Jack Lemmon starred in more than 60 films, and earned both a Best Supporting Actor and a Best Actor Oscar. Uploaded by wallpaperpimper.com.
There are some actors who are just fun to watch on the screen. That’s how I always felt about Jack Lemmon. He had his own way of expressing himself, and he did it in a career that spanned 50 years and included more than 60 films.
Lemmon had some reliable partnerships during his lifetime. One was eleven movies with actor Walter Matthau, most notably as Felix Ungar in The Odd Couple. Another was with director Billy Wilder, for whom he starred in seven pictures. Here’s a summary of some of Lemmon’s more notable films:
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- It Should Happen to You (1954)
- Mister Roberts (1955 – Oscar, Supporting Actor)
- Some Like it Hot (1959 – Oscar Nomination)
- The Apartment (1960 – Oscar Nomination)
- Days of Wine and Roses (1962 – Oscar Nomination)
- Irma la Douce (1963)
- The Odd Couple (1968)
- The Out-of-Towners (1970)
- Save the Tiger (1973 – Oscar, Best Actor)
- The Front Page (1974)
- The China Syndrome (1977 – Oscar Nomination)
- Tribute (1980 – Oscar Nomination)
- Missing (1982 – Oscar Nomination)
- Glengarry Glen Ross (1992)
- Grumpy Old Men (1993)
Lemmon’s intelligence always seemed to come through in his roles, which is no surprise considering he graduated from Harvard. His career ranked him the 33rd Greatest Movie Star of All Time by Entertainment Weekly, and 45th by Premiere Magazine. He once said, “It’s hard enough to write a good drama, it’s much harder to write a good comedy, and it’s hardest of all to write a drama with comedy. Which is what life is.”
Here’s a wonderful look at the man, accepting the AFI Lifetime Achievement Award:
And here he is in one of his earliest, best roles:
Twenty years elapsed between Al Pacino's first Academy Award nomination (The Godfather) and his first Best Actor (Scent of a Woman). Uploaded by movies.ndtv.com.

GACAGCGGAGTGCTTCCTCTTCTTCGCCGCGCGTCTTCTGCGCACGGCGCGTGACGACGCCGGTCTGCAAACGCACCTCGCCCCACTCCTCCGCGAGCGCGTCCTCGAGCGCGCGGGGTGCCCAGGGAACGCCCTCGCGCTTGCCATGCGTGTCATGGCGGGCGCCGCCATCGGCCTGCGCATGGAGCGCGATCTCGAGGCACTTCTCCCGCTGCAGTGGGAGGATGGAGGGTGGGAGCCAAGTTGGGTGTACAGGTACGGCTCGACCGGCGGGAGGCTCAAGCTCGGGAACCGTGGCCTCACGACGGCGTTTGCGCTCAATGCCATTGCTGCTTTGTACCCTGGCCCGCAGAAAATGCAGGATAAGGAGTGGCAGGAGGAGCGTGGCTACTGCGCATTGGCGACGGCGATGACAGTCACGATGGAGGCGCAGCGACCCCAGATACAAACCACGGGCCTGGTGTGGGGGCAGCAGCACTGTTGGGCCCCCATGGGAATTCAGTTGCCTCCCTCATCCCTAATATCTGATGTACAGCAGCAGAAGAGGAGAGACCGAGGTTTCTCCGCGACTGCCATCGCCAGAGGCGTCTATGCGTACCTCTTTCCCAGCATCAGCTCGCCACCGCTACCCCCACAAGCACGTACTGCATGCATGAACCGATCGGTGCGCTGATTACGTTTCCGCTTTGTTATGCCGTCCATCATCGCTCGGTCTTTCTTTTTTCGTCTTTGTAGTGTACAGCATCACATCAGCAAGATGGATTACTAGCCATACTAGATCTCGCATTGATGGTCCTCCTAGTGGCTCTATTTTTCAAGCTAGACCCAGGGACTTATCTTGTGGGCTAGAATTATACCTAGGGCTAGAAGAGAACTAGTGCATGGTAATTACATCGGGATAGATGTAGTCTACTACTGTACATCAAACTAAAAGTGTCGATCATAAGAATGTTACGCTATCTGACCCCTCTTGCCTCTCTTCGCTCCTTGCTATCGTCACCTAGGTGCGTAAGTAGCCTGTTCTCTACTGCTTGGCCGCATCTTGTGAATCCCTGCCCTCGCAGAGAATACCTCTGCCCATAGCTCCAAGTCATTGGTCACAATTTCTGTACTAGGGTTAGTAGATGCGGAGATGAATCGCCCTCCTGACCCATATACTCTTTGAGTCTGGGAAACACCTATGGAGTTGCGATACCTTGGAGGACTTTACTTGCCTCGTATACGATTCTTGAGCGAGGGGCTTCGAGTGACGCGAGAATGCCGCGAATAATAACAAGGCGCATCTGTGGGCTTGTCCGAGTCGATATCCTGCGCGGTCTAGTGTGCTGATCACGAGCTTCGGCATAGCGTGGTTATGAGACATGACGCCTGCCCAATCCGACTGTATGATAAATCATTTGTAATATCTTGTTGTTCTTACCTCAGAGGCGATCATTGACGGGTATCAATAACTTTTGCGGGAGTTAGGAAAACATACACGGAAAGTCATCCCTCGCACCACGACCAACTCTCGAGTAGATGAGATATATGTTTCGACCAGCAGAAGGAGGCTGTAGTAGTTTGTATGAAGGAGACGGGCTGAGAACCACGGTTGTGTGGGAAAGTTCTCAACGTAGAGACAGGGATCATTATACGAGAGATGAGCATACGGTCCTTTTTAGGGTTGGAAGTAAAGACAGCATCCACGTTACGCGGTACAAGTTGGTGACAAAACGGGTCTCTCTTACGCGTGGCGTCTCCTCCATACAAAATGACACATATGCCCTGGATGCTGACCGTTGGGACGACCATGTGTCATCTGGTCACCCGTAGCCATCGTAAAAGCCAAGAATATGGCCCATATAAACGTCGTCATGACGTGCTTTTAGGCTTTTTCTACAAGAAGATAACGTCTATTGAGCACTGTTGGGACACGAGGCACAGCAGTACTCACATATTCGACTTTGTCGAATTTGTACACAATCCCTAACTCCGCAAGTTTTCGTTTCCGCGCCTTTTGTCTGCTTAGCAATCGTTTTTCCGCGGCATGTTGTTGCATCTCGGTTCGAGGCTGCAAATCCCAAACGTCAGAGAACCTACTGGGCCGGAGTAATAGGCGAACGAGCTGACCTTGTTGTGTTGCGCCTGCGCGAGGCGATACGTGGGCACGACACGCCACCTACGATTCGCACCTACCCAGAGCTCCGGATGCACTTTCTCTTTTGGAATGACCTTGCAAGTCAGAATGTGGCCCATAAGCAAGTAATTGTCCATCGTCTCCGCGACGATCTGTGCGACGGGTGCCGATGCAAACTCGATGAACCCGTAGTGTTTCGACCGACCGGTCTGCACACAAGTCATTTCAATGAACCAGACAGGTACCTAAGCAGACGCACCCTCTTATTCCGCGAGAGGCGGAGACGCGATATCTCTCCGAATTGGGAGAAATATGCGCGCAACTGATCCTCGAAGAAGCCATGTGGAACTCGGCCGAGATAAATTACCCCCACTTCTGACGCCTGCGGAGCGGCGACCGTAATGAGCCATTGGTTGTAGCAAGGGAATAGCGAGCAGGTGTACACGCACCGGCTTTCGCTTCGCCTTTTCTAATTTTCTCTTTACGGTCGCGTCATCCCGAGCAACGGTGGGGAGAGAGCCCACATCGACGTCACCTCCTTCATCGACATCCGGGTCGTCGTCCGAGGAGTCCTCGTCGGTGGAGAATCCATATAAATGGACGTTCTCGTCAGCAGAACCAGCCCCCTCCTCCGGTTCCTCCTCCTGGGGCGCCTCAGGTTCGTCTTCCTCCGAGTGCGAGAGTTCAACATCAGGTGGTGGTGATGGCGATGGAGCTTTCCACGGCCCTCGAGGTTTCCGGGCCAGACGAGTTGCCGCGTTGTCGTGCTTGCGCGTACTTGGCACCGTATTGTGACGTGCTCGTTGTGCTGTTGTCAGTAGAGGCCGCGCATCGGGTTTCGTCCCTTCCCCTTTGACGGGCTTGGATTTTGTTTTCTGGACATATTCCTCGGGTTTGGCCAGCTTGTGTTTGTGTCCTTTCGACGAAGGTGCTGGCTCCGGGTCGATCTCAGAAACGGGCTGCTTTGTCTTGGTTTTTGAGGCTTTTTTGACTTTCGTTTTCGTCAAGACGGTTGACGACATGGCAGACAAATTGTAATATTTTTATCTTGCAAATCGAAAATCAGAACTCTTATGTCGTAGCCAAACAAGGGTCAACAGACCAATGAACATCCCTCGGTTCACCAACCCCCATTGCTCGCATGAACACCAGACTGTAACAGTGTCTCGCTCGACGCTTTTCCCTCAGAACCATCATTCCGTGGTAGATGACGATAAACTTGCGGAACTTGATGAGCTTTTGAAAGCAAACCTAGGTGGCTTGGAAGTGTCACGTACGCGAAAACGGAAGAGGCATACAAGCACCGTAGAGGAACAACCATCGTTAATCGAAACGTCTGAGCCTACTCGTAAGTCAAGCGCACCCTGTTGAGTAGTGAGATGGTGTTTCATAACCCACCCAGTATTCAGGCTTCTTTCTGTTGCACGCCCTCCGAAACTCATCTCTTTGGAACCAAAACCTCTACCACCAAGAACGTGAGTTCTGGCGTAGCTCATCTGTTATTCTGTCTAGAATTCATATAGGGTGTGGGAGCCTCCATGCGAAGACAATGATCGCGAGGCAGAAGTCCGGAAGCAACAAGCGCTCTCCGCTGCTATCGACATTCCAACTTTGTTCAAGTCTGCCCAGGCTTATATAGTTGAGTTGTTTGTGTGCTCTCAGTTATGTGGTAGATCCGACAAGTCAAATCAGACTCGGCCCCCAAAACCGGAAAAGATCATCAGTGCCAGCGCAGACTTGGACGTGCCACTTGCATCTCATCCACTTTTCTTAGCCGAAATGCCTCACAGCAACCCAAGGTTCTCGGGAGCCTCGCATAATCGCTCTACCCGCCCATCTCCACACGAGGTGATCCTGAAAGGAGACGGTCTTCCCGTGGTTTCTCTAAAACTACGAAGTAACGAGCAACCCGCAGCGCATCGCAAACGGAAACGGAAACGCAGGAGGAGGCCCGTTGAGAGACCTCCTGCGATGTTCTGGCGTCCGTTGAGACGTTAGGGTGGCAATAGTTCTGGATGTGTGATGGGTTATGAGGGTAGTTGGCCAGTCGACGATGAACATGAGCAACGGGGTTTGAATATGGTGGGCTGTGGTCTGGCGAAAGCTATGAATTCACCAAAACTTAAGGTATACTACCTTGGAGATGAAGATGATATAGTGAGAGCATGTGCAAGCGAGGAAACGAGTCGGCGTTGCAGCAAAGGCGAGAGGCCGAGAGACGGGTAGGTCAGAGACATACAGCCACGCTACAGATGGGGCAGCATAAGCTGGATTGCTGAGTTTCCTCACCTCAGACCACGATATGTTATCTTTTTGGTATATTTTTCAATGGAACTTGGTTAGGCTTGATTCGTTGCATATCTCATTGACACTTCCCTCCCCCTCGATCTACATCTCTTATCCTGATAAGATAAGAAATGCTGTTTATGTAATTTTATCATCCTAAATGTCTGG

Some actors get better with age. Witness a couple of men on this list, Tom Selleck (January 7, 2010) and Paul Newman (May 17, 2009). They were stars as younger men, but acquired a certain world-weariness that made their later characters memorable. I mention this to say that I can’t see that happening with Al Pacino. I don’t think he’s nearly as sharp as in his younger years. But those years, those characters, those performances were so wonderful, he definitely has earned his place as a Great American Thing.
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As an Italian-American from New York City, Pacino has had more than his share of gangster roles. And no one has ever done them better, and that’s a high compliment. But he’s also had movies where he’s been a policeman, detective, lawyer. Here’s a list of some of the excellent movies he’s made:
- The Godfather (1972 – Nomination)
- Serpico (1973 – Nomination)
- The Godfather Part II (1974 – Nomination)
- Dog Day Afternoon (1975 – Nomination)
- …And Justice for All (1979 – Nomination)
- Scarface (1983)
- Dick Tracy (1990 – Nomination)
- The Godfather Part III (1990 – Nomination)
- Glengarry Glen Ross (1992 – Nomination)
- Scent of a Woman (1992 – Academy Award)
- Carlito’s Way (1993)
- Donnie Brasco (1997)
In addition to these Academy Award nominations, Pacino has been honored many other times for his work. He has received three Golden Globe, two Emmy, and two Tony Awards. Entertainment Weekly named him the number 41 movie star of all time, and his performance in Dog Day Afternoon was voted by Premiere Magazine as the number 4 performance of all time, and his Sonny Corleone in Godfather Part II is number 20.
David Mamet won the Pulitzer Prize in Drama for his play/screenplay, Glengarry Glen Ross, a tour de force of brilliant and often profane dialogue. Uploaded by sonypictures.com.
David Mamet is one of the all-time masters of film/stage dialogue. His preference for natural conversation, in which characters often interrupt each other and sentences are left unfinished, has come to be known as “Mamet speak.” He has written fiction, nonfiction, screenplays, and stage plays. He has written and produced. And though his isn’t a household name, he is well respected for his diverse talents.
Alec Baldwin was brilliant in Glengarry Glen Ross. Uploaded by dailyfill.com.
You’ll recognize a few of Mamet’s works, though they aren’t blockbusters. He received the Pulitzer Prize in Drama for the adult play Glengarry Glen Ross, which waas also a remarkable movie. He also received Oscar nominations for The Verdict (Great American Things, Sept. 18, 2009) and Wag the Dog. Other movies he’s responsible for (as screenwriter) include The Untouchables, Ronin, and Hannibal. He’s also directed a couple of small gems: The Spanish Prisoner and State and Main.
I love this description of Mamet from his biography on FilmMakers.com:
Mamet makes few distinctions between working on the stage and the screen; He believes both involve putting the material on its feet and seeing how it plays. With movies, that’s done in the editing room or sometimes on the set. With plays, it’s done during rehearsals. In neither case does he see himself handicapped by being both the writer and the director. “There are two stages,” Mamet says. “First I write the best script I can and then I put on my director’s hat and say, ‘What am I going to do with this piece of crap?'”